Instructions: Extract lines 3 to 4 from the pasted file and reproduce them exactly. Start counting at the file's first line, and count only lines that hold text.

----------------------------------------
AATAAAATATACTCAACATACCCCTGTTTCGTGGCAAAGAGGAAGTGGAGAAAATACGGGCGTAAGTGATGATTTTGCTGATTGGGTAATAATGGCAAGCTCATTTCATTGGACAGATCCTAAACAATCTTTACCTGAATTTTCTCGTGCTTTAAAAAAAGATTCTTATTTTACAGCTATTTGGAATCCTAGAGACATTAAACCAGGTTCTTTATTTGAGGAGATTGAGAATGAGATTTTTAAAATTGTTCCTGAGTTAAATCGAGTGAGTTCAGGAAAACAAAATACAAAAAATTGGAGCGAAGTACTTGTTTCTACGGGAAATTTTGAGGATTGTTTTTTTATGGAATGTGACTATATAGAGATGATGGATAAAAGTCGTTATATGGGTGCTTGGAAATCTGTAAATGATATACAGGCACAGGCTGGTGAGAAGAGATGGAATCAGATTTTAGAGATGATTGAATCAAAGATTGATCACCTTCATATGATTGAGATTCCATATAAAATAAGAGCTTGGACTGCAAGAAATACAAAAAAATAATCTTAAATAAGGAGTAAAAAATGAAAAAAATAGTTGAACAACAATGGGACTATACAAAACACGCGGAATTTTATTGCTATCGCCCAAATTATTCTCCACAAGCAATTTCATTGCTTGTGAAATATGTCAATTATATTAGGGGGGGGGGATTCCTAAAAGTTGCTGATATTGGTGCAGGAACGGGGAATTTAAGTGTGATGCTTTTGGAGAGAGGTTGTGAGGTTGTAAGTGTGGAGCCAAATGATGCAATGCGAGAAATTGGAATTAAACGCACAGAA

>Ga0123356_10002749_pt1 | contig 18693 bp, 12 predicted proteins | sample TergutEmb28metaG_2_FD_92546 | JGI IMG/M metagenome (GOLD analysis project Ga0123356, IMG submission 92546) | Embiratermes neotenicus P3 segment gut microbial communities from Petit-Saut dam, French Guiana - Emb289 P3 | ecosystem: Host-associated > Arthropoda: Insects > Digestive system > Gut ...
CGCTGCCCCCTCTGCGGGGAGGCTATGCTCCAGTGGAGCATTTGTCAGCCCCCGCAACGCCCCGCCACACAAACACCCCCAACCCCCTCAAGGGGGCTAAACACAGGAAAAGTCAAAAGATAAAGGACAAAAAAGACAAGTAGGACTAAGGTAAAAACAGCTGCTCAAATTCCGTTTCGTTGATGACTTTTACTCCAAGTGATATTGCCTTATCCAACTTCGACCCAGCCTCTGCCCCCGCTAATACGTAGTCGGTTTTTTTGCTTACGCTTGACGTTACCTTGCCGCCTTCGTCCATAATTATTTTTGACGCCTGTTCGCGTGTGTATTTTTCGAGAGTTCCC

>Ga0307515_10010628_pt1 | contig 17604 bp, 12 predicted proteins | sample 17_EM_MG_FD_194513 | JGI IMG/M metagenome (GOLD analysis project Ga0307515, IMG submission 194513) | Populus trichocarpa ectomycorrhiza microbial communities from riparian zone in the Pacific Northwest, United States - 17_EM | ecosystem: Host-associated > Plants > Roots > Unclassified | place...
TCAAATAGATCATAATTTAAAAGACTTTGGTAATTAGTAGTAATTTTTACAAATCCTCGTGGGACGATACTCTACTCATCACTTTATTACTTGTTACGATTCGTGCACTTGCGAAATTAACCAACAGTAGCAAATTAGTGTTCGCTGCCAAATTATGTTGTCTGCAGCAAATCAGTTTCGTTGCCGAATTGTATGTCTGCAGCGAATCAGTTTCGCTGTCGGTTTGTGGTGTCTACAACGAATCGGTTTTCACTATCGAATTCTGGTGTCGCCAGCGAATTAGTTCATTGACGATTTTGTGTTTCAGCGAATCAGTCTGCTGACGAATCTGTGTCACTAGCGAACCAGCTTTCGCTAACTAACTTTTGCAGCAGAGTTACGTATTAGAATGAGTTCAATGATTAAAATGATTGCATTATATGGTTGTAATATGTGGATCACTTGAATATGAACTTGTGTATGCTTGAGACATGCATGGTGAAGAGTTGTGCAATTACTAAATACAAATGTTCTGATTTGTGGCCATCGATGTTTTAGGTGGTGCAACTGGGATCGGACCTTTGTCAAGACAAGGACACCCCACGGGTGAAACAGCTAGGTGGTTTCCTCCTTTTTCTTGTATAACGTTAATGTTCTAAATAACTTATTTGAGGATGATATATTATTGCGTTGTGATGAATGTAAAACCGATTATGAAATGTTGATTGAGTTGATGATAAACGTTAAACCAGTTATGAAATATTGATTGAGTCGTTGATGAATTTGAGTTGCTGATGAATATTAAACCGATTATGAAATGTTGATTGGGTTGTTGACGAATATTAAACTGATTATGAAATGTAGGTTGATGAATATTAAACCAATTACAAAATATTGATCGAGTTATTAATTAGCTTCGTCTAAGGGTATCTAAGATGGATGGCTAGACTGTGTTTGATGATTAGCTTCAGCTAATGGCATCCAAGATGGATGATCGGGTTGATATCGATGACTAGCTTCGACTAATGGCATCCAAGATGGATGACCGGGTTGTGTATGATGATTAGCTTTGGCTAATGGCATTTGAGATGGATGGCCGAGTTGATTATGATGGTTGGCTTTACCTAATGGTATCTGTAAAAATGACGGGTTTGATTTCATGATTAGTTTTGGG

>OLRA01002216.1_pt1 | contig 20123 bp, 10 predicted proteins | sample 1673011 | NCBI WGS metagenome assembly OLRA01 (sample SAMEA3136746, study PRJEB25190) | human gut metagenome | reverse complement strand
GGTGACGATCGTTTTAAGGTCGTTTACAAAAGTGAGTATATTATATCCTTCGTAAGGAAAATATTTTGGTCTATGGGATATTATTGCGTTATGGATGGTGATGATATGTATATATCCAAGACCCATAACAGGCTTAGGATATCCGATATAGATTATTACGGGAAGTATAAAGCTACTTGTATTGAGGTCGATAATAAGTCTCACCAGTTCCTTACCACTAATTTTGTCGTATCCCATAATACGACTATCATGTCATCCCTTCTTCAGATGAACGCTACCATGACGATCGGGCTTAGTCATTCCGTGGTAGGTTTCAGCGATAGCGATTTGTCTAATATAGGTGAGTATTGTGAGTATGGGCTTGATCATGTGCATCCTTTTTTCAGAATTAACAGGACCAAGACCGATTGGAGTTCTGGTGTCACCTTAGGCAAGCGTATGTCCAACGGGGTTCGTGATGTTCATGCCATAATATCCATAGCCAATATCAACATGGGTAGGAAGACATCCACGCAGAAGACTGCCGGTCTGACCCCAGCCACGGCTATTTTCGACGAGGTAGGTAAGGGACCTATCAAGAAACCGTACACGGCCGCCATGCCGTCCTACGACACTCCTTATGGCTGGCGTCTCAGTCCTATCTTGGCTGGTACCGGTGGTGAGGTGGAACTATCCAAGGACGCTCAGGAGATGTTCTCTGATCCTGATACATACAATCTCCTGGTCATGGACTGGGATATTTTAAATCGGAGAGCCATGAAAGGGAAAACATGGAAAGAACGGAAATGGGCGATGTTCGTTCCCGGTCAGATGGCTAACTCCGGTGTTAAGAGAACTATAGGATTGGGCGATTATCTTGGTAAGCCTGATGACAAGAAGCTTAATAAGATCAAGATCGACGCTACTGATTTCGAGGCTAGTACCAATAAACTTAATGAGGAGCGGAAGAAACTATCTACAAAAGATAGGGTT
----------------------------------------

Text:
CGCTGCCCCCTCTGCGGGGAGGCTATGCTCCAGTGGAGCATTTGTCAGCCCCCGCAACGCCCCGCCACACAAACACCCCCAACCCCCTCAAGGGGGCTAAACACAGGAAAAGTCAAAAGATAAAGGACAAAAAAGACAAGTAGGACTAAGGTAAAAACAGCTGCTCAAATTCCGTTTCGTTGATGACTTTTACTCCAAGTGATATTGCCTTATCCAACTTCGACCCAGCCTCTGCCCCCGCTAATACGTAGTCGGTTTTTTTGCTTACGCTTGACGTTACCTTGCCGCCTTCGTCCATAATTATTTTTGACGCCTGTTCGCGTGTGTATTTTTCGAGAGTTCCC

>Ga0307515_10010628_pt1 | contig 17604 bp, 12 predicted proteins | sample 17_EM_MG_FD_194513 | JGI IMG/M metagenome (GOLD analysis project Ga0307515, IMG submission 194513) | Populus trichocarpa ectomycorrhiza microbial communities from riparian zone in the Pacific Northwest, United States - 17_EM | ecosystem: Host-associated > Plants > Roots > Unclassified | place...